And nowhere is its anger more pronounced than in the characters of Pietro and Wanda Maximoff, known here as The Twins. They submitted themselves to Hydra experiments, because they were orphaned as children, trapped in rubble for three days, with nothing but a unexploded Stark Industries shell for company. They are the human cost of Stark's actions, previously kept helpfully offscreen. In one of the movie's best scenes, again using Steve Rogers as the harshest American critic, he defends The Twins to Maria Hill, who's so far been giving them a dismissive villain exposition.

Hill: "File says they volunteered for Strucker's experiments. That's nuts."
Cap: "Right, what kind of monster would let a German Scientist experiment on them to protect their country?"
Hill: "We're not fighting a war."
Cap: "They are."

The Twins have a clear desire: to get revenge on Stark, and an empathetic backstory that hooks the audience into their desire. In storytelling terms, they are the closest thing the movie has to a protagonist.

Which is what makes the movie's eventual climax so hollow. The Twins are good guys, and the Avengers is where good guys belong. The 'reward' for their goodness is to be assimilated into the very culture that they were railing against. The movie spends two thirds of its running time ideologically tearing down the inherent imperialism that the Avengers stand for, and then throws up its hands and begins a hoo-rah crowdpleasing final setpiece in the style of the original film. Surprise! Ultron doesn't just want to take out the Avengers, he wants to end all life on earth, but not if the Avengers punch him in the face first.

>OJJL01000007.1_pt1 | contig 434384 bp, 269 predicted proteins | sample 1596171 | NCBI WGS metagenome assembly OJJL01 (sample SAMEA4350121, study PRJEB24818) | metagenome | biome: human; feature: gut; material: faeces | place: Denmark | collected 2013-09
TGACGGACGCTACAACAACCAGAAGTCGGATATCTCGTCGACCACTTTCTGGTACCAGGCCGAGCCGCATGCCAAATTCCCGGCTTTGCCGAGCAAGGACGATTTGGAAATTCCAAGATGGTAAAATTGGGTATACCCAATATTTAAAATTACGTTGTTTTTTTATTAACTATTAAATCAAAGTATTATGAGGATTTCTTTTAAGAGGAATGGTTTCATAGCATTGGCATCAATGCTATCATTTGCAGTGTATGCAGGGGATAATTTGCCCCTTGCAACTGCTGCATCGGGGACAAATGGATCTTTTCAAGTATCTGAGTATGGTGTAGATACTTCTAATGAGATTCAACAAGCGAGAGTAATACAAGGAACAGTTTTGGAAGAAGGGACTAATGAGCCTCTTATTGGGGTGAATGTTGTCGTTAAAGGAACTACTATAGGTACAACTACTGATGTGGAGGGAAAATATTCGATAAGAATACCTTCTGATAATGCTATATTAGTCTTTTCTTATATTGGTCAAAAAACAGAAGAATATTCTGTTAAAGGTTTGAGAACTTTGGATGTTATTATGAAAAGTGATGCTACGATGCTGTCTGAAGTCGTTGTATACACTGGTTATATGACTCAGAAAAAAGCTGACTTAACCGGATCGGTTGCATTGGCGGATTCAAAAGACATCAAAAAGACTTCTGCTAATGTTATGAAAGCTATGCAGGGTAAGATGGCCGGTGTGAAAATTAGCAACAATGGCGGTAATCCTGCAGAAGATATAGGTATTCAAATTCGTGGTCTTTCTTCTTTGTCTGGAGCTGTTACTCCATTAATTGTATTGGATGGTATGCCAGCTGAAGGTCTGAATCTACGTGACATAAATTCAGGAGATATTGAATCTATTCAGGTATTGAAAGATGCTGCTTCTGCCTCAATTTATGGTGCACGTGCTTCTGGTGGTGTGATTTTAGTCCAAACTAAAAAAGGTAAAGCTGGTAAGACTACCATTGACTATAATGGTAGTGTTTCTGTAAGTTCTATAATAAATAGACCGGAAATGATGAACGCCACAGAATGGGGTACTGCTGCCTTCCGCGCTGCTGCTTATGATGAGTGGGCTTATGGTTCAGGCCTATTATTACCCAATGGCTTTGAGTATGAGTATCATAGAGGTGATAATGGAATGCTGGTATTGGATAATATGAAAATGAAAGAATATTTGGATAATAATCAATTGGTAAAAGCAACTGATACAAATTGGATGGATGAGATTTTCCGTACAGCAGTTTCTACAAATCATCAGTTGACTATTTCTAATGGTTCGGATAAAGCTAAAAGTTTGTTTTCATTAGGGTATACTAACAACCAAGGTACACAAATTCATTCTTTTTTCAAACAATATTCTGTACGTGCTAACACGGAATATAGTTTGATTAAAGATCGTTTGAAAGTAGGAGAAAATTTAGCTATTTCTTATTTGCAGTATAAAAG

As the final sequence begins, Cap says "It's not just about stopping Ultron, it's about whether he's right," and yet at no point is there even an opportunity for them to prove him wrong. There are no thematic stakes to the final battle, nothing close to say, Return of the Jedi, which is maybe the most famous example of a blockbuster ending in a battle of philosophies. The movie wraps up with a distressing sense of obligation, and all of its ideological perspectives are thrown out the window for a punching match, because to truly confront them is incompatible with the needs of the Marvel brand.

Those critical themes need to be there to give the villain credibility, so they may speak threatening monologues that will go viral when teenagers hear them in trailers. But they cannot be allowed to be more than window dressing, lest they overshadow or call into question the core values that The Avengers succeeded on. There is another film next year, and when the audience leaves the cinema, they need to want it. I suspect this unresolved tension is at the heart of Age Of Ultron's more muted reaction than the original. On paper, it does all the things that The Avengers does, it has the same crowdpleasing action, the same commitment to small moments of character work, but on a deeper level, the movie is at war with itself over what it wants to say and what it wants to be.

When the dust settles, Vision and Ultron talk philosophy for just thirty seconds, and we get perhaps our best glimpse into the more quiet, painful and introspective movie that Whedon consistently said he wanted to make.Then Ultron dies, and Thor begins spouting off a trailer for Infinity War. The status quo is restored, but it is not earned, and a palpable sense of apathy hangs over the epilogue. They'll all be at it again in Civil War anyway. 

In the very last scene, Wanda, the only surviving Maximoff flies into frame, cementing herself as a full time, All-American Avenger. But neither her or her brother confronted Stark, their very real pain was never resolved, it just evaporated when the plot required. After everything, her character motivations are rendered irrelevant, and her arc crushingly inevitable: the Marvel universe is one of heroes and villains, and the heroes all fight under the same flag.